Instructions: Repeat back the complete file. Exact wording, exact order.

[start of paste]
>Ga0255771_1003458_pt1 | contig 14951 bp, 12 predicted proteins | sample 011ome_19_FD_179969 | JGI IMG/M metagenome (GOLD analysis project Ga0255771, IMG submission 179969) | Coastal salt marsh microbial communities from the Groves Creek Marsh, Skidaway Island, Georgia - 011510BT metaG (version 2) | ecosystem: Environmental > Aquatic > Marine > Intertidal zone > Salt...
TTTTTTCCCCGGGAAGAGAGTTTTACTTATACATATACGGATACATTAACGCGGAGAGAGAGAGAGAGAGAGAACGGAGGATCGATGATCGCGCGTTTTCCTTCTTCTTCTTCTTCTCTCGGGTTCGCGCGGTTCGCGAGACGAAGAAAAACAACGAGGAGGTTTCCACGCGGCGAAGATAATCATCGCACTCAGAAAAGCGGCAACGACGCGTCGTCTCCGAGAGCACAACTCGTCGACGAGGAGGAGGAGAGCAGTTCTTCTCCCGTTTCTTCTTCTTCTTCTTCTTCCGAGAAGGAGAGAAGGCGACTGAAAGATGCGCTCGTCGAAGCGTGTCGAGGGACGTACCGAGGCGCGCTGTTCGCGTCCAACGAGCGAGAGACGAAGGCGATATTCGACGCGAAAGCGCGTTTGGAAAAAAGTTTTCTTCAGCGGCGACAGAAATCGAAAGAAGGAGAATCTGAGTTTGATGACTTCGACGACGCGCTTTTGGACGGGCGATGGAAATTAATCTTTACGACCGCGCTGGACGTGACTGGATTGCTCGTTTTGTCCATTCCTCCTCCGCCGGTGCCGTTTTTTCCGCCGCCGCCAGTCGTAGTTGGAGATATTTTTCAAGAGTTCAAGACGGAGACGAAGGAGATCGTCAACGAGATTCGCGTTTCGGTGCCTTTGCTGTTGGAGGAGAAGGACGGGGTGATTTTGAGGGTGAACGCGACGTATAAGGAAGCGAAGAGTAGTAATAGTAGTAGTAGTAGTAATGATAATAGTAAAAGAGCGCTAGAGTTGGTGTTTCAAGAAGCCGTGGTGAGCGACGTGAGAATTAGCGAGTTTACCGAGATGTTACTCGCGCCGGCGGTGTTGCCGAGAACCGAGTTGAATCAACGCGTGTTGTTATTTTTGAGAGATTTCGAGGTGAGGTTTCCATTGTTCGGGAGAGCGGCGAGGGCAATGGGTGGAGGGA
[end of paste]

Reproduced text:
>Ga0255771_1003458_pt1 | contig 14951 bp, 12 predicted proteins | sample 011ome_19_FD_179969 | JGI IMG/M metagenome (GOLD analysis project Ga0255771, IMG submission 179969) | Coastal salt marsh microbial communities from the Groves Creek Marsh, Skidaway Island, Georgia - 011510BT metaG (version 2) | ecosystem: Environmental > Aquatic > Marine > Intertidal zone > Salt...
TTTTTTCCCCGGGAAGAGAGTTTTACTTATACATATACGGATACATTAACGCGGAGAGAGAGAGAGAGAGAGAACGGAGGATCGATGATCGCGCGTTTTCCTTCTTCTTCTTCTTCTCTCGGGTTCGCGCGGTTCGCGAGACGAAGAAAAACAACGAGGAGGTTTCCACGCGGCGAAGATAATCATCGCACTCAGAAAAGCGGCAACGACGCGTCGTCTCCGAGAGCACAACTCGTCGACGAGGAGGAGGAGAGCAGTTCTTCTCCCGTTTCTTCTTCTTCTTCTTCTTCCGAGAAGGAGAGAAGGCGACTGAAAGATGCGCTCGTCGAAGCGTGTCGAGGGACGTACCGAGGCGCGCTGTTCGCGTCCAACGAGCGAGAGACGAAGGCGATATTCGACGCGAAAGCGCGTTTGGAAAAAAGTTTTCTTCAGCGGCGACAGAAATCGAAAGAAGGAGAATCTGAGTTTGATGACTTCGACGACGCGCTTTTGGACGGGCGATGGAAATTAATCTTTACGACCGCGCTGGACGTGACTGGATTGCTCGTTTTGTCCATTCCTCCTCCGCCGGTGCCGTTTTTTCCGCCGCCGCCAGTCGTAGTTGGAGATATTTTTCAAGAGTTCAAGACGGAGACGAAGGAGATCGTCAACGAGATTCGCGTTTCGGTGCCTTTGCTGTTGGAGGAGAAGGACGGGGTGATTTTGAGGGTGAACGCGACGTATAAGGAAGCGAAGAGTAGTAATAGTAGTAGTAGTAGTAATGATAATAGTAAAAGAGCGCTAGAGTTGGTGTTTCAAGAAGCCGTGGTGAGCGACGTGAGAATTAGCGAGTTTACCGAGATGTTACTCGCGCCGGCGGTGTTGCCGAGAACCGAGTTGAATCAACGCGTGTTGTTATTTTTGAGAGATTTCGAGGTGAGGTTTCCATTGTTCGGGAGAGCGGCGAGGGCAATGGGTGGAGGGA